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  • By Ricky Robinett
    Supercharge Your Amazon Connect Flows Using AWS Lambda, Node.js and Twilio amazon-connect

    In this post we’re going to show you how to supercharge your Amazon Connect contact flows using AWS Lambda, Node.js and Twilio. We’ll build a contact flow to detect if a customer is calling from a mobile phone and, when they are, send their order details to them via SMS at the completion of the call. Let’s get started.

    Assembling Your Tools

    There are a few things you’ll need to set up before you start writing code:

    • Node.js and npm: We build our Lambda functions with Node.js and install our dependencies using npm
    • An AWS account: For all the AWS goodies we’ll use throughout this post
    • A Twilio account: This account will let us make API requests to lookup phone number details and send SMS messages

    Lookup Phone Number Type Using Amazon Lambda and Twilio Lookup

    We can determine whether our customer is calling from a mobile, …

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  • By Ricky Robinett
    How to Build Your First Slack Bot in 5 Minutes using PHP PHPSlackbot

    So you want to build a Slack bot using PHP? You’re in the right place. This blog post will walk you through building your first Slack bot using PHP in 5 minutes. The clock is ticking, let’s get started.

    Creating Our Bot

    Before we write any code, we need to configure our Slack bot within our Slack team. Head over to https://[yourslackteam].slack.com/apps/build/custom-integration and then click “Bots”.

    Give your bot a clever name. Or if you’re lacking inspiration feel free to use something simple like ‘php_bot’ and then click “Add Integration”.

    The next page will give you an API token which you’ll want to keep handy. We’ll be making use of it shortly.

    Using RTM with PHP using slack-client

    Our bot will use Slack’s Real Time Messaging (RTM) API. In order to use RTM with PHP we will use Stephen Coakley’s very handy slack-client library. Hop into your terminal and …

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  • By Ricky Robinett
    SIGNAL London Recap: History Belongs to the Builders signal-london-10

    We’re wrapping up our first SIGNAL Conference in London and we’re well chuffed.

    Today, developers from around the world gathered to hone their craft and get a look at a few of the new tools we’ve been cooking up at Twilio. Whether you joined us in London, or you followed along from a distance, thank you.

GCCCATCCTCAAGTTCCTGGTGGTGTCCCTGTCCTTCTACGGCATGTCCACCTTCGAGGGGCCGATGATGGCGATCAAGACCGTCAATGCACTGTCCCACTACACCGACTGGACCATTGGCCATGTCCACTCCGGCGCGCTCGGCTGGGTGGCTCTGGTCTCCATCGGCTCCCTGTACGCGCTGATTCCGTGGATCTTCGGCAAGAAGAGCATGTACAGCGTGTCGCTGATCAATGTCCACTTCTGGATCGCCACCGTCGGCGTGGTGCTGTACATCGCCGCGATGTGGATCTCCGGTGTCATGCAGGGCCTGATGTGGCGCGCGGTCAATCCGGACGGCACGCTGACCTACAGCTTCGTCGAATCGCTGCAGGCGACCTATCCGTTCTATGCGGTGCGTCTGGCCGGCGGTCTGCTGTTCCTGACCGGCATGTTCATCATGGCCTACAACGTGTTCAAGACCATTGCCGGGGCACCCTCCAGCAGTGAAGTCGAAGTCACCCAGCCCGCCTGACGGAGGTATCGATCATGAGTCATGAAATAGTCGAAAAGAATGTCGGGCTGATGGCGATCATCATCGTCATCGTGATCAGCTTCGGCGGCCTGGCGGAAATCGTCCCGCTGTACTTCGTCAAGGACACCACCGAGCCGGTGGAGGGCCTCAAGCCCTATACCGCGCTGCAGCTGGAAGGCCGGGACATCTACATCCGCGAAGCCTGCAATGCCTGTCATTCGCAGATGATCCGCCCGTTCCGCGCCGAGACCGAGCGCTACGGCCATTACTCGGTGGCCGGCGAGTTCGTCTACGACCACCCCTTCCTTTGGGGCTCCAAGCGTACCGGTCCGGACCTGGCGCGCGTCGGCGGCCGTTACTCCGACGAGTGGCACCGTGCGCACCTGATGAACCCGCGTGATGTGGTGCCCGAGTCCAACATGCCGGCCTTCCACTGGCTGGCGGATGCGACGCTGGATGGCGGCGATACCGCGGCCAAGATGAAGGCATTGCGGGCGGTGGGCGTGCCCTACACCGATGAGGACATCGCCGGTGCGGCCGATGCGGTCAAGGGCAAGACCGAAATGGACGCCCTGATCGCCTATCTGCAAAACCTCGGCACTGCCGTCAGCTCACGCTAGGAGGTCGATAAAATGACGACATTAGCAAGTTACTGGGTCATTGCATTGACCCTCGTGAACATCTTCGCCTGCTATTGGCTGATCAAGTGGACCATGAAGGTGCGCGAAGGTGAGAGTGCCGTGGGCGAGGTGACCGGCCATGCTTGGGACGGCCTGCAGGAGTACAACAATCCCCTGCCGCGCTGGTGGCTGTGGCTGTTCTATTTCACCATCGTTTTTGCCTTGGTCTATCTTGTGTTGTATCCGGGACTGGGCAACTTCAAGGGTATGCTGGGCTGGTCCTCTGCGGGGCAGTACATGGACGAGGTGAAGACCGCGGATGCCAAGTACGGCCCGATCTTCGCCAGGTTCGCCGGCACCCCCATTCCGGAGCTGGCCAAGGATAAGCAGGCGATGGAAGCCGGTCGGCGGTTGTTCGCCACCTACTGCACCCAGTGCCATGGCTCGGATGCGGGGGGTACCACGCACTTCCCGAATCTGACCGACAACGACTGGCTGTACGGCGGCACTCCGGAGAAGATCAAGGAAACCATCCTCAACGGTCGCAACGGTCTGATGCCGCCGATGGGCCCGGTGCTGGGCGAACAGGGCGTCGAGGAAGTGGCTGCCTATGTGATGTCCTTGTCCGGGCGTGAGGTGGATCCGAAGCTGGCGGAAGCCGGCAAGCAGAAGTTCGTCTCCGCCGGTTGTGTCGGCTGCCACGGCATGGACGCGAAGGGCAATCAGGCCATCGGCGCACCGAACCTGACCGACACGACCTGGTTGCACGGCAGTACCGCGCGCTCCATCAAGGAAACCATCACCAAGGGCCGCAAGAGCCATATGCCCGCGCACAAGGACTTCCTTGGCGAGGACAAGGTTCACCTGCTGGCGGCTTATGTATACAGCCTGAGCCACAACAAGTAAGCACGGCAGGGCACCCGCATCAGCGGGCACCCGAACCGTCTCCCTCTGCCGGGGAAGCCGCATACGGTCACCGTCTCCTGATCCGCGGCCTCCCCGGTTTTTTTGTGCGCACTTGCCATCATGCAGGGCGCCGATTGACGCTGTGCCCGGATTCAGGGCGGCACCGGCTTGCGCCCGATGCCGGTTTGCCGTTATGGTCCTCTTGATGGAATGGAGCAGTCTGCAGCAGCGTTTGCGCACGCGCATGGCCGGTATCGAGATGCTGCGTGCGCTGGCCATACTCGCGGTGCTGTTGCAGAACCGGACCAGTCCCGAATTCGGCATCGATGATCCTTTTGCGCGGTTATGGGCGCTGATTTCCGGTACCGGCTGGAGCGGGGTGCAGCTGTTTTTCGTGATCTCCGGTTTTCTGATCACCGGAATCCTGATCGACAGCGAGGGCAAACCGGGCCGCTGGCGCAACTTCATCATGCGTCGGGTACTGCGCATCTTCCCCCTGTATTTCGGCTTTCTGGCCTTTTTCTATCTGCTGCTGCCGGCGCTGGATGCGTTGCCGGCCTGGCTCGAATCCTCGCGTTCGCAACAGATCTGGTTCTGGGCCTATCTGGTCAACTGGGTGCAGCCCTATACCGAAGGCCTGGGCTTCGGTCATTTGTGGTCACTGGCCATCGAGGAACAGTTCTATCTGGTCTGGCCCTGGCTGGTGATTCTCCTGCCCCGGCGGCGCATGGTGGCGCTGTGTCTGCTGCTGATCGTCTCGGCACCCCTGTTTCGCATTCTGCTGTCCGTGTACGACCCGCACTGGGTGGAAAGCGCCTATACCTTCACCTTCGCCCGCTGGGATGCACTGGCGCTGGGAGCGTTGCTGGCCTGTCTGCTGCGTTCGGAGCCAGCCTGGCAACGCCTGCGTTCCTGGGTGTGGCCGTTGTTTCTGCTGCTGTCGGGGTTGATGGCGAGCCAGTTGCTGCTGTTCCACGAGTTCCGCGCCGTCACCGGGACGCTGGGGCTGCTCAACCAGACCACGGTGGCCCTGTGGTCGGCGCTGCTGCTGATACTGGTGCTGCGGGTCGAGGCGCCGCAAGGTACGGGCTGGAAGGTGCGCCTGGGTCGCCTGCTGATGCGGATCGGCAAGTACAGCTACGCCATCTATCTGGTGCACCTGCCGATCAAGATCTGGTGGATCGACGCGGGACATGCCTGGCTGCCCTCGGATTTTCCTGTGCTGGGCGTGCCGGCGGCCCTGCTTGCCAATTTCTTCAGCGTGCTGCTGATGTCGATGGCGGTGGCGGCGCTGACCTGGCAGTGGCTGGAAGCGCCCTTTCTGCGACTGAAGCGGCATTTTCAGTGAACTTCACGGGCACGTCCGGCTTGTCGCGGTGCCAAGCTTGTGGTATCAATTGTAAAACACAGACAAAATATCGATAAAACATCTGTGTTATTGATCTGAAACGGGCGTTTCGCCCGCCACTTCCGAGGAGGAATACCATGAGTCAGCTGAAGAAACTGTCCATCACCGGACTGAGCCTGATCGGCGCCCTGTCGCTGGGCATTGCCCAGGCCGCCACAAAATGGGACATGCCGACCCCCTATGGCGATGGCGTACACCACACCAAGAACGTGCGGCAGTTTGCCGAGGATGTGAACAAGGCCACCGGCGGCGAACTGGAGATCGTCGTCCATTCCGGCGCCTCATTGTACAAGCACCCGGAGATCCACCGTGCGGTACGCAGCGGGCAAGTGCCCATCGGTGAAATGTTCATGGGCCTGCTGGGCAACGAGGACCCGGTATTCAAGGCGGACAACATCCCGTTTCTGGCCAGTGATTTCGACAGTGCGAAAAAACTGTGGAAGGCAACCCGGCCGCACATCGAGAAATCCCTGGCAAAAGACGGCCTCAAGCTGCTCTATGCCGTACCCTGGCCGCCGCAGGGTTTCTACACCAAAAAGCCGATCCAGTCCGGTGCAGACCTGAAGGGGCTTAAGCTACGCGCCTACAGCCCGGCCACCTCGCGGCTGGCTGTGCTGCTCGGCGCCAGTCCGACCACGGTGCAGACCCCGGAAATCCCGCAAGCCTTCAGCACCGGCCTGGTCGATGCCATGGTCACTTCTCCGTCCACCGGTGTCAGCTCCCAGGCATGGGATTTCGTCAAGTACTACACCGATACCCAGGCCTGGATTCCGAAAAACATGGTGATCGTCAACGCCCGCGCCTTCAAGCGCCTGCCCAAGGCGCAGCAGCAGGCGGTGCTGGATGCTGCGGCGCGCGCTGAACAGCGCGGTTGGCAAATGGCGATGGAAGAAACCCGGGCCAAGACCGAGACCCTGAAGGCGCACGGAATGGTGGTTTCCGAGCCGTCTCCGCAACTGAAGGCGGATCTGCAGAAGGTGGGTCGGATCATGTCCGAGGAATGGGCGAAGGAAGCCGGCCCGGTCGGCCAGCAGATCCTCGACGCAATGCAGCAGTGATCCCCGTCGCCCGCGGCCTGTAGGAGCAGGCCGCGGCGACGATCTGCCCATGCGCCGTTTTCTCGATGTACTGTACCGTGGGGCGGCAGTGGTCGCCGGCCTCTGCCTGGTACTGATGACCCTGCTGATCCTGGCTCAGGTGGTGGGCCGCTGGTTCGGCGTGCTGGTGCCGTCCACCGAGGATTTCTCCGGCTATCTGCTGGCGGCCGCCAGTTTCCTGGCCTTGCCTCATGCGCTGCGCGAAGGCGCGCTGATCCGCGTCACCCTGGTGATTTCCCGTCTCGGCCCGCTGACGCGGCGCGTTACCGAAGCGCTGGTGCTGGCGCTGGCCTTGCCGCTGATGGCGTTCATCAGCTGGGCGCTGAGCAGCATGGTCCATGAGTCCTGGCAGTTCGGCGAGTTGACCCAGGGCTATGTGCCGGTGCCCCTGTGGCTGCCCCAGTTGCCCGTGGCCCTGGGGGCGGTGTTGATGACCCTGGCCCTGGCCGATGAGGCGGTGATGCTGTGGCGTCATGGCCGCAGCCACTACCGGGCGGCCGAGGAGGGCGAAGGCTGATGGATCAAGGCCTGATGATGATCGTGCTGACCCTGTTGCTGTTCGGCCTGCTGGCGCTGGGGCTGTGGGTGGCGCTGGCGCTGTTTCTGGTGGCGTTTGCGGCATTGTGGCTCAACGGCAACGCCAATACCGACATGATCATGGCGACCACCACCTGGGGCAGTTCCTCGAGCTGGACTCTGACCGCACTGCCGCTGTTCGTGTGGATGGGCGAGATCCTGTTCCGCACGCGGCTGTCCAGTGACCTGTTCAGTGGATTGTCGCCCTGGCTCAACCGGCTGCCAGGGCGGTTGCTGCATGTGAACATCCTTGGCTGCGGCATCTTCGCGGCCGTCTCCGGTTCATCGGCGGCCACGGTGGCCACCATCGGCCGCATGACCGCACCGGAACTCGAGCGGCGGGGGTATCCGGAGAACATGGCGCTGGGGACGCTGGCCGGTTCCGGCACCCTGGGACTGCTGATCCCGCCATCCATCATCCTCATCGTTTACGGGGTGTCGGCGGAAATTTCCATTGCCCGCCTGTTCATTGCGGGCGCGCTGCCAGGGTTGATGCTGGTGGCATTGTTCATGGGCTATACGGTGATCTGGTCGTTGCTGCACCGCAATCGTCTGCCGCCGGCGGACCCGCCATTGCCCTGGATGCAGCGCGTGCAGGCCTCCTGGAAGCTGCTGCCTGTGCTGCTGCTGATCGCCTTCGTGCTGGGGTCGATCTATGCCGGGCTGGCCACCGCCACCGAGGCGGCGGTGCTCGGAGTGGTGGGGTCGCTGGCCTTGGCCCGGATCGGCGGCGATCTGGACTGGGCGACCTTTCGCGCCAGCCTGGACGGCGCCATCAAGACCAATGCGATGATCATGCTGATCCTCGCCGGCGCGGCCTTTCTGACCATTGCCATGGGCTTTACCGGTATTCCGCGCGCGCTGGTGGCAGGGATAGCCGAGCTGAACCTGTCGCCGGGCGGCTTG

Before we turn off the lights at The Brewery, let’s run through some of the knowledge dropped and announcements made over the past 12 hours at SIGNAL London.

    There were launches, live coded games of Flappybird, cyborgs hacking their hands, and ML scripts that classify objects as huggable or not huggable. Let’s get down to it:

    The Launches

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  • By Ricky Robinett
    Be the First to Hack on Sync at SIGNAL London 1M_dlddSMfnwv7wLBIJxRUIX3ZhWlW0Wmva666CxlmtGbl5oVhP0Q0p2uCMZg9hkOe-X0TFXPOkcaI7hTlAmiPQtsr_M6YUIiPgNNe-5o05zhGgwMPiko5u_Vr0Rk8vzF_5ObnbP

    Over the summer we announced the developer preview of Sync, a purpose-built API for easily synchronizing state across devices and between users. At SIGNAL London, we’ll be giving access to the Sync API and JavaScript SDK to every developer in attendance. If you’re joining us, you’ll be one of the first developers in the world to hack on it.

    Don’t have your SIGNAL London ticket? Register now using promo code BLOG50 to get £50 off.

    Whether you’re building a multiplayer mobile game or adding real-time presence to your contact center, Sync takes care of all your state management in the cloud so you can focus on building features for your users. It’s already been proven at scale as the real-time engine behind Twilio IP Messaging.

    SIGNAL London is just around the corner, it’s not too late to convince your boss to send you and get excited about …

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  • By Ricky Robinett
    Expanding Global Reach with Detailed Data: New Transparency Report 2016-07-01-exhibit-1

    Twilio’s “no shenanigans” approach to data privacy extends to all customers and users – wherever you’re located. As Twilio’s international presence continues to expand, we are providing more detail at a country level about the types of law enforcement requests Twilio has received.

    You can learn about these requests in our transparency report for the first half of 2016.

    Twilio Transparency Report – First Half of 2016

    The objective of Twilio’s semi-annual transparency report is to inform you of the total volume of government requests for information received by Twilio, how Twilio responded to the requests and how often Twilio notified users of the requests.

    • You can view our most recent transparency report for the first half of 2016 here.
    • You can download a text file of our transparency report from our GitHub repository here.

    Advocating for Privacy and Security